44 thoughts on “The reverse psychology of Bitcoin

  1. “This can be applied to all forms of money, but most notably to government money in a way that undermines the private participation of banks in the money industry.”

    Thought-provoking post. But what makes it “government money?” The ability to create it? The guarantee to stablize its value (say at 2 percent inflation?). How are banks undermined?

    “This is a huge coincidental feat for central bankers who — in a secular stagnated world — may one day wish to abolish cash outright, and shift the world to a cashless digital money society.”

    Who is to say what will happen far into the future? I agree with those who see secular stagnation as a political choice.

    • Please see my previous writing on money entanglement. Our current money system is made up of a mixture of private and government money that trades side-by-side. It’s just that private money issuers have seen sense over the years in pegging the values of the private money they issue to the government money. The system has also evolved into one where the government has an interest in stabilising private money markets if and when they fall into distress, by issuing or absorbing more money out of the system. They have the power to do this because the mutual interest associated with government money (mainly the mutual tax burden) usually makes it a shared common denominator and in so doing makes it the most liquid type of money. This is not always the case! Private money or foreign money can become preferable to government money if and when the government fails to manage its supply prudently (i.e. Zimbabwe etc).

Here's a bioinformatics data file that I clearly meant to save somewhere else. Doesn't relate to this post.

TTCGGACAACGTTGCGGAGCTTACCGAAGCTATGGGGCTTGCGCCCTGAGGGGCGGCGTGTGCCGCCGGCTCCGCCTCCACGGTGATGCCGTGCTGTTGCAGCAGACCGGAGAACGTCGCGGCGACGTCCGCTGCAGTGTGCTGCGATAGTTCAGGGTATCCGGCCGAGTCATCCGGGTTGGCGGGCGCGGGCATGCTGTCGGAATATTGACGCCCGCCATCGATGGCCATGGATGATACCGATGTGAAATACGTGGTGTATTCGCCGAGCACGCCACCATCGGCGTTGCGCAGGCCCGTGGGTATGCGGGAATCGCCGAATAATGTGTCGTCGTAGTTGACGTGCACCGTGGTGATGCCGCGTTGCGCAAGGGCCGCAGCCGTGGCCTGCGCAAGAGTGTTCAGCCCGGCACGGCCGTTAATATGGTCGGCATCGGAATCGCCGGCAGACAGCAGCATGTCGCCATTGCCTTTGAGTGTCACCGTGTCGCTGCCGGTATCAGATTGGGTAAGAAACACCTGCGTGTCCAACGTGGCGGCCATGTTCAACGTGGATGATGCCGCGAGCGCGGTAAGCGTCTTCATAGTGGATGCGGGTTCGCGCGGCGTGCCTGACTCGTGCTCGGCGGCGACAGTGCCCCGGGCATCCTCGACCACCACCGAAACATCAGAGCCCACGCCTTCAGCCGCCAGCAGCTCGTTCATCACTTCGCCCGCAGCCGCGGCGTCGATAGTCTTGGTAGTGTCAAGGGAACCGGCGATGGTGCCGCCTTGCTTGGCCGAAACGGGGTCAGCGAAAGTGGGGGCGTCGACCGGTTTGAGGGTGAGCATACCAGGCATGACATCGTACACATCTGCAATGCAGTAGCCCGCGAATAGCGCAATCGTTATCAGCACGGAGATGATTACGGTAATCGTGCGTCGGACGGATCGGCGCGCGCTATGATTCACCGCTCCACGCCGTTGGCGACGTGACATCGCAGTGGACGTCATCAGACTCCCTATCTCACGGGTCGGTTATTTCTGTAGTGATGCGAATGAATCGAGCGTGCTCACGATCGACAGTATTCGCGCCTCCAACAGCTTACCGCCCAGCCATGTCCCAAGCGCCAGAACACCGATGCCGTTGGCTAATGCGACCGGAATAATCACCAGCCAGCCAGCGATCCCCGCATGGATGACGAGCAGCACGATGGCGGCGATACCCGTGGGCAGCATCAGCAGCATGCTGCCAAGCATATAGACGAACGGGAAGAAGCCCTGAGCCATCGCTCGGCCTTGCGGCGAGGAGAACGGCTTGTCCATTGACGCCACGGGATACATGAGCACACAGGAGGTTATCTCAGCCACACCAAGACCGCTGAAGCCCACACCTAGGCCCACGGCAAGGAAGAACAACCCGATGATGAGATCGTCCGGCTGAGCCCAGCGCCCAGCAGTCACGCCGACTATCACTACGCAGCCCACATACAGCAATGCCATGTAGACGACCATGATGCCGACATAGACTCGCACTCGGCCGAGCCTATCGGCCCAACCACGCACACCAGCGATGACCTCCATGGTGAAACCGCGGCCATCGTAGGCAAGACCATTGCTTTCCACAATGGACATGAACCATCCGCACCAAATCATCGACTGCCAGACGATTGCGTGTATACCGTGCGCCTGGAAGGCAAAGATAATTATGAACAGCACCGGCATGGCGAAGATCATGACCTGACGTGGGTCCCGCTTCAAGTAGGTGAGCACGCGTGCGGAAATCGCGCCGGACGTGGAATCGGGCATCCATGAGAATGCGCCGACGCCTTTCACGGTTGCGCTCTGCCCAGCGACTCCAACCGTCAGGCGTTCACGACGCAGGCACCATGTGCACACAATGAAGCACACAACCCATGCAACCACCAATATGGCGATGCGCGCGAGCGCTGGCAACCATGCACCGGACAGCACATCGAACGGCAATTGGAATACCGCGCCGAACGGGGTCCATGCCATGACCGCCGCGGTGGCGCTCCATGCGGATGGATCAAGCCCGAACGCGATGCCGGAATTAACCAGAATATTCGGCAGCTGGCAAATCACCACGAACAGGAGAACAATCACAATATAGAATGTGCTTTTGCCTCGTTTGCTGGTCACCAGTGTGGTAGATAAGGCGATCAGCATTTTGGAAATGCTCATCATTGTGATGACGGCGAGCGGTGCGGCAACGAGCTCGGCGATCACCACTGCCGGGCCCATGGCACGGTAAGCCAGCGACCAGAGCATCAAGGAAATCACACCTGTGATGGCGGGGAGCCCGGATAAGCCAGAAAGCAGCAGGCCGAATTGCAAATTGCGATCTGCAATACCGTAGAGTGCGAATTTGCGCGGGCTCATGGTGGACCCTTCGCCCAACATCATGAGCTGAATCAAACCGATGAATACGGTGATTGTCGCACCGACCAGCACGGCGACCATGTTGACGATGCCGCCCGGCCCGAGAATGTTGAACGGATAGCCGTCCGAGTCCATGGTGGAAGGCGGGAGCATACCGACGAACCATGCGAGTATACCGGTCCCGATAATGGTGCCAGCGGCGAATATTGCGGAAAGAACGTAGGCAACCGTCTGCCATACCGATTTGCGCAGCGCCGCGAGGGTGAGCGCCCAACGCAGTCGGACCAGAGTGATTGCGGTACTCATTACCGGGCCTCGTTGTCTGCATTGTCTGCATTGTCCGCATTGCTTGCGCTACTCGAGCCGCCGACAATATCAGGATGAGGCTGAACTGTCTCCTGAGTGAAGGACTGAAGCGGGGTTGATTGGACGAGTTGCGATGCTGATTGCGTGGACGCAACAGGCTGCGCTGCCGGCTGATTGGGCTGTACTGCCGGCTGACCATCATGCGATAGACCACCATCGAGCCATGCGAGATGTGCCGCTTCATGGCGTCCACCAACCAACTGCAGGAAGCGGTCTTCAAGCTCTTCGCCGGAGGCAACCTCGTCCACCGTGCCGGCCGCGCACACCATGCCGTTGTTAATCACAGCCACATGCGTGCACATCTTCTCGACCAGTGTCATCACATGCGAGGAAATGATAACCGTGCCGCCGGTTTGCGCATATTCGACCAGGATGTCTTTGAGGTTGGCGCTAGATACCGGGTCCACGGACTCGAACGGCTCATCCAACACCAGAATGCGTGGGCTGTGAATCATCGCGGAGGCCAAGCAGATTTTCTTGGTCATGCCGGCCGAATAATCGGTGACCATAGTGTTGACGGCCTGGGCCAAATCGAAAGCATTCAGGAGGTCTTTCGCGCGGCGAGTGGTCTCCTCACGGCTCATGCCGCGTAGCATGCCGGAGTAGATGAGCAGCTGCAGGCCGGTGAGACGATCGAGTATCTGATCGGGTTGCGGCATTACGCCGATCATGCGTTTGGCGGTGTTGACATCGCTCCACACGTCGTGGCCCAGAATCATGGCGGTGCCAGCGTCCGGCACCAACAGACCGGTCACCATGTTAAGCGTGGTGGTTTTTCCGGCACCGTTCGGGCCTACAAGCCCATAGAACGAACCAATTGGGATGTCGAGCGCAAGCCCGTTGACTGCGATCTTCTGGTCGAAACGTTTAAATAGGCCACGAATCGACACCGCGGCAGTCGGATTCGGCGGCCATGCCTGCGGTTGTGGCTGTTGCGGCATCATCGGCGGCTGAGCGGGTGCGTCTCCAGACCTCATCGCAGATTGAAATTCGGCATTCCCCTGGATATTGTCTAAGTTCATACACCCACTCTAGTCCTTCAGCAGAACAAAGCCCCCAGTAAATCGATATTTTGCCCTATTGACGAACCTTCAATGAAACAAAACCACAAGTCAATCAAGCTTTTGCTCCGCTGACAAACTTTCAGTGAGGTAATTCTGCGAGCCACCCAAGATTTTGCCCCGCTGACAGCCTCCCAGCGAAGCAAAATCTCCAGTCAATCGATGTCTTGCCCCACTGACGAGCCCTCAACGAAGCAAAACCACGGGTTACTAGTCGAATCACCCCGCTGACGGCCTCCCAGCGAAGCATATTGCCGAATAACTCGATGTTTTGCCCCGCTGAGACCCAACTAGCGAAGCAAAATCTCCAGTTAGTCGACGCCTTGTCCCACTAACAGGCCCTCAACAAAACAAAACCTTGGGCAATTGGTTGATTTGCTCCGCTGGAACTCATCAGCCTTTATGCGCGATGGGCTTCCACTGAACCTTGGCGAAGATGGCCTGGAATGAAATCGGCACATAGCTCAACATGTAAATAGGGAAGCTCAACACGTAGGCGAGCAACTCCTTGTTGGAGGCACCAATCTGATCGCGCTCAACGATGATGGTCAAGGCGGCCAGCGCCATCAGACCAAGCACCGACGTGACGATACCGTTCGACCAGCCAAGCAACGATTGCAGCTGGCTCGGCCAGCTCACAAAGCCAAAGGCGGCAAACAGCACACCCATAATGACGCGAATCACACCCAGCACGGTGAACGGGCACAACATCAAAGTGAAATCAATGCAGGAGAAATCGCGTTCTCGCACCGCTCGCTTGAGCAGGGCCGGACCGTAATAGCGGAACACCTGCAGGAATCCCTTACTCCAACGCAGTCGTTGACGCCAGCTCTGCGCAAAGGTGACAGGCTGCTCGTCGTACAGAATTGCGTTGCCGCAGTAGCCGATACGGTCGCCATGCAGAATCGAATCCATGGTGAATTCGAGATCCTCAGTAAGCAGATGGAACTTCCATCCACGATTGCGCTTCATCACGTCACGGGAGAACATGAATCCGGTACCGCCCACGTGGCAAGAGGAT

If Bitcoin fails government will have the option to come in and stabilise the system (but when governments do intervene in this fashion, this essentially means the nationalisation of the private money systems they rescue) or it can allow Bitcoin to fail. Given that Bitcoin is not lehman, and Bitcoin money is nowhere near as entangled as investment bank/bank money, I would presume they would let it fail. This would be a valuable lesson in moral hazard for virtual money investors.

      As for secular stagnation, you’re right.. there is an element of choice. But only an element. The choice in my opinion is whether we recognise the crisis for the secular and structural crisis it is (rather than a banking crisis) and take mitigating action to offset the damaging consequences of that stagnation, or we choose to ignore it and treat the crisis as an ongoing banking crisis.

  2. On your first point – that Bitcoin is simply replacing an old elite with a new one – this can certainly happen to some small extent (as it does when any revolutionary technology creates a nouveau riche), but it misses the point. The existing elites, at least to some extent, maintain their power not through any merit but through their control of the money supply (and here I’m using “elite” in the broadest possible sense – it could be for example simply the population of the USA, whose currency is kept artificially inflated through geopolitics). Politics based on printed money is not an honest politics, and it creates a nexus of power in banking which is ethically unacceptable. It is no accident of course, that the Bitcoin whitepaper was released in the eye of the 2008 hurricane, a wonderful example of enantiodromia, just as about 1 trillion of purchasing power was effectively extorted from the poor to keep the banks afloat.

    On your second point – that Bitcoin will in any case fail since it is replicable, evidence suggests the contrary. Nobody knows for sure what particular set of cryptocurrencies will survive in the long term, but since they are protocols for financial interaction, it is most suitable to compare them to internet protocols. IP survived, while UDP survives also since it solves certain niche requirements, like video streaming. In email, SMTP dominated. Messaging protocols are governed by network effects more than almost anything else you can think of. There is nothing wrong with alternatives, which will take market share according to the needs they satisfy. That’s a natural free market. And the presence of, say, 5 different cryptos being used in real life transactions (and not just as fun experiments) does not invalidate the whole idea, quite the opposite.